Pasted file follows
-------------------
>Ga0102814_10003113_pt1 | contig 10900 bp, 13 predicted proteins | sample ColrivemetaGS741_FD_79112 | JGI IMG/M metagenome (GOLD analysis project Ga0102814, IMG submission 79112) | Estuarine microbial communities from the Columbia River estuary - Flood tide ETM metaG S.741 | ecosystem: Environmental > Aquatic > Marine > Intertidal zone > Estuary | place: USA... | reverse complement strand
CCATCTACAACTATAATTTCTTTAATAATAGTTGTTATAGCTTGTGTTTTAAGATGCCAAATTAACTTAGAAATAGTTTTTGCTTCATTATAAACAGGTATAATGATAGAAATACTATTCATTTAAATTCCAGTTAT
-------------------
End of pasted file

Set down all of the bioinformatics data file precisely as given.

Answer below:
>Ga0102814_10003113_pt1 | contig 10900 bp, 13 predicted proteins | sample ColrivemetaGS741_FD_79112 | JGI IMG/M metagenome (GOLD analysis project Ga0102814, IMG submission 79112) | Estuarine microbial communities from the Columbia River estuary - Flood tide ETM metaG S.741 | ecosystem: Environmental > Aquatic > Marine > Intertidal zone > Estuary | place: USA... | reverse complement strand
CCATCTACAACTATAATTTCTTTAATAATAGTTGTTATAGCTTGTGTTTTAAGATGCCAAATTAACTTAGAAATAGTTTTTGCTTCATTATAAACAGGTATAATGATAGAAATACTATTCATTTAAATTCCAGTTAT